Matches to Make After UFC 227

By Brian Knapp Aug 5, 2018

T.J. Dillashaw left no doubt about his being the better man.

Dillashaw retained the undisputed Ultimate Fighting Championship bantamweight title and improved to 2-0 against his archrival, as he put away former Team Alpha Male stablemate Cody Garbrandt in the first round of their UFC 227 headliner on Saturday at the Staples Center in Los Angeles. Garbrandt succumbed to blows 4:10 into Round 1.

Staying technical despite the heated emotions involved, Dillashaw countered his kick-heavy challenger at every turn. He floored Garbrandt with a clean right hook, swarmed for a potential and then reset. Another Dillashaw right -- it landed more like a clothesline than a punch -- had “No Love” teetering on the brink. The champion followed up with punches, allowed Garbrandt to stand and uncorked a knee strike that prompted referee Herb Dean to intervene.

In the aftermath of UFC 227 “Dillashaw vs. Garbrandt 2,” here are five matches that ought to be made:

Related » Video: UFC 227 Post-Fight Press Conference


T.J. Dillashaw vs. Marlon Moraes: Dillashaw has pieced together a four-fight winning streak, and with Dominick Cruz still on the shelf and Garbrandt out of the picture, he finds himself entrenched as the sport’s premier bantamweight. Since his controversial split decision defeat to Cruz in January 2016, he has beaten Raphael Assuncao, John Lineker and Garbrandt (twice) in succession. Moraes has compiled a 3-1 mark since arriving in the UFC in 2017, a disputed decision loss to Assuncao his only misstep. The former World Series of Fighting Champion last competed at UFC Fight Night 131 on June 1, when he knocked out Jimmie Rivera with a head kick and follow-up punches in just 33 seconds.

Henry Cejudo vs. Demetrious Johnson: Cejudo overthrew the longtime king by the narrowest of margins, as he dethroned Johnson by split decision in the co-main event and became the second undisputed flyweight champion in UFC history. The 2008 Olympic gold medalist struck for takedowns in the second, fourth and fifth rounds and paired them with top control, helping to offset the damage he absorbed to the legs and body from repeated Johnson kicks. The loss was the first for “Mighty Mouse” at 125 pounds and ended his historic reign atop the division at 2,142 days. Considering the close nature of the rematch and Johnson’s status as a true all-time great, a trilogy bout appears to be in order with their head-to-head series now tied 1-1.

Renato Carneiro vs. Mirsad Bektic: In perhaps his best performance to date, Carneiro submitted perennial contender Cub Swanson with a rear-naked choke 4:15 into the first round of their featherweight feature. The 29-year-old Brazil has rattled off back-to-back victories since his June 2017 submission loss to Brian Ortega, steadying himself in an increasingly deep 145-pound weight class. Bektic, 27, finds himself on a two-fight winning streak after taking a split decision from Ricardo Lamas at UFC 225 on June 9. Long hailed as a future champion at 145 pounds, the Tristar Gym export owns a 6-1 record inside the Octagon and has shown no ill effects from his upset loss to Darren Elkins in March 2017.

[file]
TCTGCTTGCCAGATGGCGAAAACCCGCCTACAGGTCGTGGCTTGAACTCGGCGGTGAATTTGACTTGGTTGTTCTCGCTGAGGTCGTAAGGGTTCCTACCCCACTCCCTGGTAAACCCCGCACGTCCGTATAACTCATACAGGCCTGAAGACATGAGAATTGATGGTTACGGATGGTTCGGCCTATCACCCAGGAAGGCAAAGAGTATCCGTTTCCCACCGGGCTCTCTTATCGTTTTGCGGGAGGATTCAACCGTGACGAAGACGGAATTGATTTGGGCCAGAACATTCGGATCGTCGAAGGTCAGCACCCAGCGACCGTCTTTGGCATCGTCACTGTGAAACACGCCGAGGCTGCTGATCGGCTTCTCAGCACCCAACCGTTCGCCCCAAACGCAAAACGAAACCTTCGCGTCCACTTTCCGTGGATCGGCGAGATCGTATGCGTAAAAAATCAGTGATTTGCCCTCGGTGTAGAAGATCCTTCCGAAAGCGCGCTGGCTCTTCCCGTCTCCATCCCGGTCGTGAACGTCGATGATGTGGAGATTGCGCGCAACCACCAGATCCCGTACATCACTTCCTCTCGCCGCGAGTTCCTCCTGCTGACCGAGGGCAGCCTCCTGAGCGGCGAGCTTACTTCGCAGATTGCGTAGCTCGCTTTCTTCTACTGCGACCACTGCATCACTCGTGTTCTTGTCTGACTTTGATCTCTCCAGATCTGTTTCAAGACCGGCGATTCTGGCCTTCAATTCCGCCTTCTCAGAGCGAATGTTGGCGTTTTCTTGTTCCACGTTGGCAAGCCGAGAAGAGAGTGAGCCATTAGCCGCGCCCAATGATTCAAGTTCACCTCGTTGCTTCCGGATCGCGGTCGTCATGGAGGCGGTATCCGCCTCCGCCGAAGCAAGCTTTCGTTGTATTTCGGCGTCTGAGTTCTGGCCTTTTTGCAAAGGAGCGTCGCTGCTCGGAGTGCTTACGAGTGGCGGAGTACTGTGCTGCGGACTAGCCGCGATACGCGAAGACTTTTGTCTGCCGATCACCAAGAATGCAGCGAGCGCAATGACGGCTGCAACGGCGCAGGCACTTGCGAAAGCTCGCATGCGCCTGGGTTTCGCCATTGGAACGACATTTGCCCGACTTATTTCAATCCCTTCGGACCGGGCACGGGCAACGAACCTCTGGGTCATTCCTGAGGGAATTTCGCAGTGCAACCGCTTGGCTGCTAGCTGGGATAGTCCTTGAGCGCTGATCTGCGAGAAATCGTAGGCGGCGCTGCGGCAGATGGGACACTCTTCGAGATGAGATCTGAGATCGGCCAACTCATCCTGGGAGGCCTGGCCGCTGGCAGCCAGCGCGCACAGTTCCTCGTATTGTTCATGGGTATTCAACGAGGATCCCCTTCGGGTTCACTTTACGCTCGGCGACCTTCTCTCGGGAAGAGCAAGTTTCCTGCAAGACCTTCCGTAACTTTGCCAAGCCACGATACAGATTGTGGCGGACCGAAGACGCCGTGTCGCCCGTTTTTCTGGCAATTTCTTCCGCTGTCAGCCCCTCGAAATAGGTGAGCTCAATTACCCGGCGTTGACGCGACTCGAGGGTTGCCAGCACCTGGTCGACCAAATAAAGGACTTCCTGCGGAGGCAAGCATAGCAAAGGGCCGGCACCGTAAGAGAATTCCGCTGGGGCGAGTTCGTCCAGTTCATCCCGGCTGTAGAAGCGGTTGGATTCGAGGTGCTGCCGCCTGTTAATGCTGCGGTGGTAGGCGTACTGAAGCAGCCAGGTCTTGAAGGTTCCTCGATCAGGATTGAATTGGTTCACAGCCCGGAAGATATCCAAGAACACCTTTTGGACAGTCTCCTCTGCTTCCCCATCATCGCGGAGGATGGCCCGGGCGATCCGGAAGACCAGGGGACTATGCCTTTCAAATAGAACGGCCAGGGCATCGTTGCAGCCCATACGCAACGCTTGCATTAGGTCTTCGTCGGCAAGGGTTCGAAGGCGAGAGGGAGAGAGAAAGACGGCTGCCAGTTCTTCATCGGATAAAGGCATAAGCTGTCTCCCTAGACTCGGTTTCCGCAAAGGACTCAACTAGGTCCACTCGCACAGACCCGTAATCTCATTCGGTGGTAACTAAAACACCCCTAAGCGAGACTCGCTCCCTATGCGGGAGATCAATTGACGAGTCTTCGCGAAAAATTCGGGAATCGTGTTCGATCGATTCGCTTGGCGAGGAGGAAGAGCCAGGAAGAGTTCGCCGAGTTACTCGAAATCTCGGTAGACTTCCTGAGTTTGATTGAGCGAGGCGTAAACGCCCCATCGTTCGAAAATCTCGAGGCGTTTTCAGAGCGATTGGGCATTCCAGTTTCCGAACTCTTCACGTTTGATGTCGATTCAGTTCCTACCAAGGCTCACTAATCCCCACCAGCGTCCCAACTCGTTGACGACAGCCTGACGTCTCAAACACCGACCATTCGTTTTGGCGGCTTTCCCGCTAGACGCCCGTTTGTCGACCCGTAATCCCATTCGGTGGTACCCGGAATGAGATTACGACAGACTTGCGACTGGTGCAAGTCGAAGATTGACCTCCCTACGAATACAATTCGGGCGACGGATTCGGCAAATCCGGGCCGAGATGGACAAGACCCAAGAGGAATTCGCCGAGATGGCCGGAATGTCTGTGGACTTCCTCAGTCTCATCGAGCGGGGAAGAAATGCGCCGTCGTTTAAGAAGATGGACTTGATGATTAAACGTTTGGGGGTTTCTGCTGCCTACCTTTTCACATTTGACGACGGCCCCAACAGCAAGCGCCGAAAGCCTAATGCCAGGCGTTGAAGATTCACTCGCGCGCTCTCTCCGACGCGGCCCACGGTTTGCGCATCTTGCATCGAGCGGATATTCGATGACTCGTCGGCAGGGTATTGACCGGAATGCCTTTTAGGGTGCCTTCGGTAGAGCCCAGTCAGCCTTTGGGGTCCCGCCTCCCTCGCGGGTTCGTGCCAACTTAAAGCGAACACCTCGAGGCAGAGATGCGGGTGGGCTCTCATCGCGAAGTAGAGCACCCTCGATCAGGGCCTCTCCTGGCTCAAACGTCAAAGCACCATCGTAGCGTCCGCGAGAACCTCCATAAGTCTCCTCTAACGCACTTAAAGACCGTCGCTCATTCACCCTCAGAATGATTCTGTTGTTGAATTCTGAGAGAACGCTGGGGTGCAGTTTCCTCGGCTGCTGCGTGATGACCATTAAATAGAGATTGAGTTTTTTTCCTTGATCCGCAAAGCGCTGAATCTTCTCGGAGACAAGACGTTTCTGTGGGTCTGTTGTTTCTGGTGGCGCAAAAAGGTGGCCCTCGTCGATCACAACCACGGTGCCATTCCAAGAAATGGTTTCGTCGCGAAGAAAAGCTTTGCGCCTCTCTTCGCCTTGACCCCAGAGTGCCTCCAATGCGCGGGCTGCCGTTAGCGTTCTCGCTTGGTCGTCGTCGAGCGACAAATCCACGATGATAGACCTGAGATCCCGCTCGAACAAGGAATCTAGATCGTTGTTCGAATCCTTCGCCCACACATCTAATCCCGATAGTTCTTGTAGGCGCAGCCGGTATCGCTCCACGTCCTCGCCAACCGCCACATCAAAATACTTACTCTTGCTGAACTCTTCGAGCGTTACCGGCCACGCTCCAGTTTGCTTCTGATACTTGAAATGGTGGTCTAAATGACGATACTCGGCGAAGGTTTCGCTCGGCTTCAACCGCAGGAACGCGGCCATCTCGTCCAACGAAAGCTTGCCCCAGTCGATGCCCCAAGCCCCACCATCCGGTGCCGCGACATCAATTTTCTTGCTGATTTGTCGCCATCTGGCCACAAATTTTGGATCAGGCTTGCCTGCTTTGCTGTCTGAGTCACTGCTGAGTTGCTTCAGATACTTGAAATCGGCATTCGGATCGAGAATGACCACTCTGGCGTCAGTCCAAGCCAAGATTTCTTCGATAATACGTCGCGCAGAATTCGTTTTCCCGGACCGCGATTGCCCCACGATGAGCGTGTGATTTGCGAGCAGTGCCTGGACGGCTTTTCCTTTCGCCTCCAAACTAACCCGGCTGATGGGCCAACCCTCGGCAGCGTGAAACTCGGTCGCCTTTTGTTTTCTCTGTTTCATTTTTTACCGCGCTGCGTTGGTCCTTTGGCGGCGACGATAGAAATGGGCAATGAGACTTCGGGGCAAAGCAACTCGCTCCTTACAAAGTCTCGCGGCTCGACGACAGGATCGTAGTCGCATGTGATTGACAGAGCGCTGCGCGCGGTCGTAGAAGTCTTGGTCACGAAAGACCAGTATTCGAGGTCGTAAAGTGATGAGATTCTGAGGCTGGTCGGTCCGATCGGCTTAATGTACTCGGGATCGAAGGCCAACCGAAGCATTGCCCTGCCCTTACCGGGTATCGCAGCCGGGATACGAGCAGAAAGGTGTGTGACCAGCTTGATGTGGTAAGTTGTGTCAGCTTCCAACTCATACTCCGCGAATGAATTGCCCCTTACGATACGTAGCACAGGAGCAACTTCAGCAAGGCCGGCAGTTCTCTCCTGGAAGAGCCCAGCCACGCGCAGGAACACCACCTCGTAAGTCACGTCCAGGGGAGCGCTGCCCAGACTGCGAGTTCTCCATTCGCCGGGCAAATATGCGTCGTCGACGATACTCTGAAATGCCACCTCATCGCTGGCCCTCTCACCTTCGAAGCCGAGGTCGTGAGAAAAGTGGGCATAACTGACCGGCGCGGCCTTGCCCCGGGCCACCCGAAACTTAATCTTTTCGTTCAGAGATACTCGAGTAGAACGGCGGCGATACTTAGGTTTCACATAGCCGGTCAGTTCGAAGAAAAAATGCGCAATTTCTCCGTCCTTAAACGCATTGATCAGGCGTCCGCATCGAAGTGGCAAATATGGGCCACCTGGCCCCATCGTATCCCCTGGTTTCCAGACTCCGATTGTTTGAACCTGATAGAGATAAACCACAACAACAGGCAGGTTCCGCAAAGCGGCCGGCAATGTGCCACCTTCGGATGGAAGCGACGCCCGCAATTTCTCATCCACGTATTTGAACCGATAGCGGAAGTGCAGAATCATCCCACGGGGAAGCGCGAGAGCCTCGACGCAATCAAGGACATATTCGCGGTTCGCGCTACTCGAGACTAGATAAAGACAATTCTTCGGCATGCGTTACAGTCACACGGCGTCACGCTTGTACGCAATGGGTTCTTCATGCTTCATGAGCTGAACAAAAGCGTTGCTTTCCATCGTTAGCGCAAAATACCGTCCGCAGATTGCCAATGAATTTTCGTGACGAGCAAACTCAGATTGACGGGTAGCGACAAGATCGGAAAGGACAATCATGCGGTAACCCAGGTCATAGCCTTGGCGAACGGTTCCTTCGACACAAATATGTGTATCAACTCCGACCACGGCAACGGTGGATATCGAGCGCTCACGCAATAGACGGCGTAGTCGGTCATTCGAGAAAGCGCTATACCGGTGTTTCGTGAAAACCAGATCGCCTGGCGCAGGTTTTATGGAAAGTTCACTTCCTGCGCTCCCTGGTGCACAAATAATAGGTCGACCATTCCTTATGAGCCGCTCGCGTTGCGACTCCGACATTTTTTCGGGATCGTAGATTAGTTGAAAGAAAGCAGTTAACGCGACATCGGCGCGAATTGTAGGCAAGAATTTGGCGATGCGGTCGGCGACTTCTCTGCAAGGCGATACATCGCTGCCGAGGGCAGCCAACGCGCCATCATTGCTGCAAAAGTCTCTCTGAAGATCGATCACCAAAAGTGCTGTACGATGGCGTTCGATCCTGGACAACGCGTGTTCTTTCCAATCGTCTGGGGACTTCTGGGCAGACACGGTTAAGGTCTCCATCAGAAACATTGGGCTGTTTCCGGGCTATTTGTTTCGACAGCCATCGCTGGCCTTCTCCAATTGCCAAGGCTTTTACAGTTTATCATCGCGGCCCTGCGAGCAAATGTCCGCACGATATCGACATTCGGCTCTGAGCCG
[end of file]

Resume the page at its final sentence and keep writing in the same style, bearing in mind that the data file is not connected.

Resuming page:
Pedro Munhoz vs. Manny Bermudez: Munhoz won for the fifth time in six appearances, as he took a unanimous decision from Brett Johns in the featured prelim at 135 pounds. The former Resurrection Fighting Alliance champion trashed Johns’ lead leg with kicks and had him reeling on multiple occasions with kicks to the head and body. To his credit, the Welshman stayed alive until the final bell but nevertheless wound up on the wrong side of 30-26, 29-28 and 29-27 scorecards. Stock in the undefeated Bermudez continues to soar. The South Shore Sportfighting prospect moved to 13-0 at UFC Fight Night 134, where he choked Davey Grant unconscious with a first-round triangle on June 22 in Hamburg, Germany. Bermudez, 24, has delivered 10 of his 13 professional victories by submission, nine of them inside one round.

Thiago Santos vs. Antonio Carlos Jr.-Elias Theodorou winner: Leaning on a combination of guile and brute force, Santos rebounded from an April 21 knockout loss to former two-division World Series of Fighting champion David Branch with a unanimous decision over Kevin Holland in a three-round middleweight showcase. Scores were 29-27, 29-27 and 29-26. Santos navigated some considerable difficulty in the second round, fought through fatigue, tore into Holland with kicks and kept him off-balance with takedowns and ground-and-pound, threatening with a few arm-triangle chokes along the way. Carlos Jr. will collide with Theodorou at UFC Fight Night 137 on Sept. 22 in Sao Paulo, Brazil.

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